In 2013, Pastor Jim Ryan’s Jeep was shot at as he was driving on Station Road.
“When the police came, they told me it was a 9mm bullet,” he recalled. An alarming incident to be sure; his windshield was shattered and the culprit was never found. But here’s the ultimate fallout from that day.
“They couldn’t believe what we were doing with our programs and our mission,” Ryan said. “And that was the start of the police coming every week to participate in our youth programs. They told us that kids used to throw rocks at the patrol cars and now they wave. It’s changed the way the neighborhood kids interact with the police.”
Ryan, who is president of Lighthouse Mission in Bellport, has had a gun aimed at him more than once. But the important aspect of this story is that he and his staff feed the hungry daily; 84,611 people received food six days a week from their 10 locations last year. And there are human interactions that go with those numbers.
The attractive beige and green building is a noticeable asset on Montauk Highway, with meticulous landscaping and grounds maintenance. Any outside litter is quickly removed and Ryan insists on a clean interior — no dust, sparkling surfaces — oftentimes decorated with colorful artwork. A group of young teens off from school was shooting hoops Friday morning in the spotless common area. The next day, it would be set up for the two-hour Mission Kids Program for pre-kindergarteners to fifth-graders, where lunch is provided and crafts and games are played. “Because we know all of them deal with the violence in this area,” Ryan said. Most come from broken homes, but along with food for the body and constructive activities for the mind, there is a thoughtful dose of tending to the spirit via underscoring Jesus’s teachings.
There are also field trips in nature. The police officers who come to the youth programs even accompany the groups of teens Lighthouse Mission leads on kayaking trips and other outdoor activities.
“I, along with all the members of the department, would like to congratulate Pastor Jim Ryan on his recognition as the Long Island Advance Man of the Year,” Suffolk County police commissioner Geraldine Hart said. “Our officers have worked with Pastor Jim through Lighthouse Mission’s youth programs for several years to enrich the lives of at-risk teens. We commend Pastor Jim’s tireless efforts and dedication to everyone in the community.”
Too many uplifting tales take place pretty much daily for this story to list, but one includes a mom who came in and wanted a gift for her child, who was in foster care. “She had just gotten out of jail and missed her court date,” Ryan recalled. “She wanted to see her daughter one last time to give her the present and then drive off a bridge.” Ryan prayed with her and made some calls to probation officers.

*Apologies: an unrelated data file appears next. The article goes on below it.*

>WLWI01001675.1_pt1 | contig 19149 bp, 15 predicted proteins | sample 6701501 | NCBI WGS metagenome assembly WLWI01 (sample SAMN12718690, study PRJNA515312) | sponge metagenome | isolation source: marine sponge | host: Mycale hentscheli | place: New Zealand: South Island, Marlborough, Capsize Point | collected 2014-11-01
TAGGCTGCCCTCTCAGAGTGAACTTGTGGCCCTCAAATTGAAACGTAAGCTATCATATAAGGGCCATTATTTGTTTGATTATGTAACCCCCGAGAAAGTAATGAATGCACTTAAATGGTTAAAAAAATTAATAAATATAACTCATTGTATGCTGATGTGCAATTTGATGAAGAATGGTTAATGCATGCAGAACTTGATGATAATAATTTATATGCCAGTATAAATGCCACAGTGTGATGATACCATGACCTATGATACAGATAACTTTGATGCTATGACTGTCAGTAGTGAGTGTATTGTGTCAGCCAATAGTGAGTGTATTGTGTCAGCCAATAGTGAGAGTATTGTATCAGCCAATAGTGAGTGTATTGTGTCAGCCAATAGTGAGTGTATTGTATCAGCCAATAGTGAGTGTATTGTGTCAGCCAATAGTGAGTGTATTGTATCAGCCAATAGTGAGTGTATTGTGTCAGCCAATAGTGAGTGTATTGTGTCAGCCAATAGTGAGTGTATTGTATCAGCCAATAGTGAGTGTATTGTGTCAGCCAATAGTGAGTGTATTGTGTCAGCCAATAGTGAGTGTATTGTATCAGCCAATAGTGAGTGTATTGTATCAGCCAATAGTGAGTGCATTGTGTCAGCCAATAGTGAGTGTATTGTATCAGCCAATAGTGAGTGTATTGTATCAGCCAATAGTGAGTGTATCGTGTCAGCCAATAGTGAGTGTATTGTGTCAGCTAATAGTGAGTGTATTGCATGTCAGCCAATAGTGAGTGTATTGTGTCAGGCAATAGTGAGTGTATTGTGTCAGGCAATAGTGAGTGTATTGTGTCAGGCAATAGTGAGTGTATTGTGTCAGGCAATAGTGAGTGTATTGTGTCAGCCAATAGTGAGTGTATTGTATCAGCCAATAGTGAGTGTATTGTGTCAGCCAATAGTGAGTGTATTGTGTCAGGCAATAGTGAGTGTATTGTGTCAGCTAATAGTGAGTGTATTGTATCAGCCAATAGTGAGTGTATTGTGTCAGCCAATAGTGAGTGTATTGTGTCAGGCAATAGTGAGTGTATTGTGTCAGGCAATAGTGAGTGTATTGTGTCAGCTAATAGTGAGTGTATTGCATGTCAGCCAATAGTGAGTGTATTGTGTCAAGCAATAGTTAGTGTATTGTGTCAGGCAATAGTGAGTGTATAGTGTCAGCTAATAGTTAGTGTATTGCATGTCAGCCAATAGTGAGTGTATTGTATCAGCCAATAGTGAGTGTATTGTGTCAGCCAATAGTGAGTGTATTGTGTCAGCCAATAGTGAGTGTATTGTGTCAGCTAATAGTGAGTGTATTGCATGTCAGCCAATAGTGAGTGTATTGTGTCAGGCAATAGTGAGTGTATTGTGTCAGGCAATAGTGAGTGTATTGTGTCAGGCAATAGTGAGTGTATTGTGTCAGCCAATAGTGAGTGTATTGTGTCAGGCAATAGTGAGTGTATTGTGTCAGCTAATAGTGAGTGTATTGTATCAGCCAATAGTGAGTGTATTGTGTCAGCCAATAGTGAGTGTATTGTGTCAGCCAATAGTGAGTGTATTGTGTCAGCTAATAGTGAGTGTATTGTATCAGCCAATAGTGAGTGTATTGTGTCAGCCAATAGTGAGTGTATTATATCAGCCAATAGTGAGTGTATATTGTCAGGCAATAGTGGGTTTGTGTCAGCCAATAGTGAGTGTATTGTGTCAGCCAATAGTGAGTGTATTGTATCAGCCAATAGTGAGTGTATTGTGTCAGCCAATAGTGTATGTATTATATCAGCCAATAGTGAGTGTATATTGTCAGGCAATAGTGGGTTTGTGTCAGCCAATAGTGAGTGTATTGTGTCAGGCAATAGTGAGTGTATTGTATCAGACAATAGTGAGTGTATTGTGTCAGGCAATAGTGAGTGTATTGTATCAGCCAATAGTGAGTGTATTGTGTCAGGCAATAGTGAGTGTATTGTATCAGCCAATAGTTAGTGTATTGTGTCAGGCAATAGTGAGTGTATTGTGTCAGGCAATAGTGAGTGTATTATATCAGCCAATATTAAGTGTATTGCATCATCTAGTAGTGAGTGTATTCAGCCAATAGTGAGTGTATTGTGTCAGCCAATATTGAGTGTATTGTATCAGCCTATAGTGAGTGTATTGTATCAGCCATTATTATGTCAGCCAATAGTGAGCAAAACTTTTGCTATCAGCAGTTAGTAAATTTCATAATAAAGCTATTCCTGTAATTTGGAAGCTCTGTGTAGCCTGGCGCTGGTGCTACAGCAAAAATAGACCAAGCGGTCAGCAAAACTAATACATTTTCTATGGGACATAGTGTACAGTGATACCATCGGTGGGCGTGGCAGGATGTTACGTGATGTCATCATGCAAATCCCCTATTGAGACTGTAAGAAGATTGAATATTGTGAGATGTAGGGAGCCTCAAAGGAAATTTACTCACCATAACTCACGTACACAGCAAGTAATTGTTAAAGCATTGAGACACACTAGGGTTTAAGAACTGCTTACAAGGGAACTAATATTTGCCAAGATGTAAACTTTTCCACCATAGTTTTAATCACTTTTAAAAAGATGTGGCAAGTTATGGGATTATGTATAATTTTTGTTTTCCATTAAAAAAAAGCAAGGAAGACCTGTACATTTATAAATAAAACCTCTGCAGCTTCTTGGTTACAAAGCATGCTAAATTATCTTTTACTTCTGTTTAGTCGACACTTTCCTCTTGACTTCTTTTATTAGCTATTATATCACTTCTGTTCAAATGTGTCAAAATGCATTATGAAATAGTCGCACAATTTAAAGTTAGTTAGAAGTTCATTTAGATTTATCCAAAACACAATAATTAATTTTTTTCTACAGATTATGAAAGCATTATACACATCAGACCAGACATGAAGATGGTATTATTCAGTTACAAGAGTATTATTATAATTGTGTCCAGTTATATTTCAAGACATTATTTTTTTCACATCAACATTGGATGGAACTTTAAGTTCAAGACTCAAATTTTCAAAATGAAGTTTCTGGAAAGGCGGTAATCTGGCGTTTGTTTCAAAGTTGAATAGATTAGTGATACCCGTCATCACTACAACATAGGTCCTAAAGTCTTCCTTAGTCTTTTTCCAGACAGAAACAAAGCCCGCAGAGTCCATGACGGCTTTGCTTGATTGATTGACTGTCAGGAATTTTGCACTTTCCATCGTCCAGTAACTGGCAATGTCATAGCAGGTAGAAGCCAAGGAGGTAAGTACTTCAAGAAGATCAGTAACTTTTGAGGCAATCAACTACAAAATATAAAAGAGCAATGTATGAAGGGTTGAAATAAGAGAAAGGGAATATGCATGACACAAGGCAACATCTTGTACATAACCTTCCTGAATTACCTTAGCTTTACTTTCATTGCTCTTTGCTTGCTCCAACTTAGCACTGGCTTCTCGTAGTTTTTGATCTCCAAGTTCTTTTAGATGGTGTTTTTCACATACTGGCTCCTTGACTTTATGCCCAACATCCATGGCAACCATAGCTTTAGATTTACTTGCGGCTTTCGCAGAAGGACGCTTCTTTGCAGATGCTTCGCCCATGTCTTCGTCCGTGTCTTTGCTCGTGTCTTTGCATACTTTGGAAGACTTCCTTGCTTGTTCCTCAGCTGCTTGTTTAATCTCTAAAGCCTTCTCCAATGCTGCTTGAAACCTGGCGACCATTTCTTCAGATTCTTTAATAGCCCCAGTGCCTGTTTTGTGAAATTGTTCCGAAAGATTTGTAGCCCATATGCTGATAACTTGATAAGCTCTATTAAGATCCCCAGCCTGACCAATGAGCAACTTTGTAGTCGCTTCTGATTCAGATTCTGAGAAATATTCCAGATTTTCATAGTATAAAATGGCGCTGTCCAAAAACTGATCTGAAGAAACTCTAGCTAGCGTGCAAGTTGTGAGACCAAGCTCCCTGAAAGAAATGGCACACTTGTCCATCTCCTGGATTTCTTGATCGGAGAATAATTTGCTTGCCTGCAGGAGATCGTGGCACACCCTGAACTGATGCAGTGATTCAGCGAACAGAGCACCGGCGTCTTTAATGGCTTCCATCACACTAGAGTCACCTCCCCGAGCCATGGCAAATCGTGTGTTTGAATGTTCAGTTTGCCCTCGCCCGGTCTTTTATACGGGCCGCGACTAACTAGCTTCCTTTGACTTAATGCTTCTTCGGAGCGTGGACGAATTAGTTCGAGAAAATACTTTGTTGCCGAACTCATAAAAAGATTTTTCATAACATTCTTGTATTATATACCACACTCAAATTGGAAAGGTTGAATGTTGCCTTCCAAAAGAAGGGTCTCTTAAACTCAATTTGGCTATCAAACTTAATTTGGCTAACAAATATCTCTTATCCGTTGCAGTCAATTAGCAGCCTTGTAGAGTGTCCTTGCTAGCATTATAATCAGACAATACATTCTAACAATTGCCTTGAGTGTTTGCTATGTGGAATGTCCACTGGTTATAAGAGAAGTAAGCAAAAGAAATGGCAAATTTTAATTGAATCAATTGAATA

“The outcome was that she got her life back and her child and is doing well,” he said.
If there were ever a “Come to the Stable” story, like the 1949 movie classic based on the absolute faith of two nuns without ready resources who look to establish a hospital for children and succeed, Lighthouse Mission fits that example. No wealthy residents hold fundraisers, but people seem to come through with donations just when they are needed.
“We have a paid consistent staff of 12 that is devoted, and help mentor and guide,” Ryan said.
There’s a photo of Sister Elaine, the West Sayville founder of Lighthouse Mission in 1992, who died in 2007, prominently displayed on an office shelf. This luminous woman, who could teach a thing or two about serenity, had set up a storefront in a donated Clare Rose building in Patchogue. Ryan, who attended Sachem High School, came to her after a dramatic life change; he chucked a highly successful business as a credit union technology provider to seek a spiritual path in 2005. His life felt empty and he sought another way. When a friend kept annoying him with Bible verses, he purchased an audio Bible and got stuck in a snowstorm on Ocean Parkway, listening to the scriptures. You could say he got ‘snowed over’ with enlightenment.
Then he found out about Sister Elaine.
“Sister Elaine is sitting there fiddling with a set of keys while I’m talking to her,” he recalled of their first meeting. “I figured I was a former businessman who could help her. Then she slides them over to me and says, ‘these are yours. God told me He was sending me a businessman and to give him the mission.’”
Ryan sat there stunned looking at the keys and interned with Sister Elaine for two years. (He earned a doctorate in theology during that time.)
Clare Rose gave Lighthouse Mission plenty of notice, but the bottom line was that they were moving their operations, and the River Walk condominiums would be built on their site. So it was time to relocate.
When Ryan chose a building in North Bellport on Montauk Highway, it was derelict, a mess with unsavory characters hanging out. (Lighthouse Mission received government and donated funding and renovated the building. For the third year in a row, they’ve been certified as a platinum-level nonprofit for financial transparency by GuideStar.org.)
When he pitched his plan to Brookhaven Town Hall, not everyone was enamored, assuming there would be long lines of people coming for food and the assumed problems that could come with that.
Former assemblyman Dean Murray went to bat for Ryan at one particular Brookhaven Town Hall meeting, when he was trying to establish the Montauk Highway location as the next Lighthouse Mission headquarters.
“The work that he does is so incredible and so needed in the community and government officials should embrace what he does,” Murray said recently by phone. “It was a pleasure to have his back just as he’s had with the community. He’s kind of the proof that having faith is so powerful.”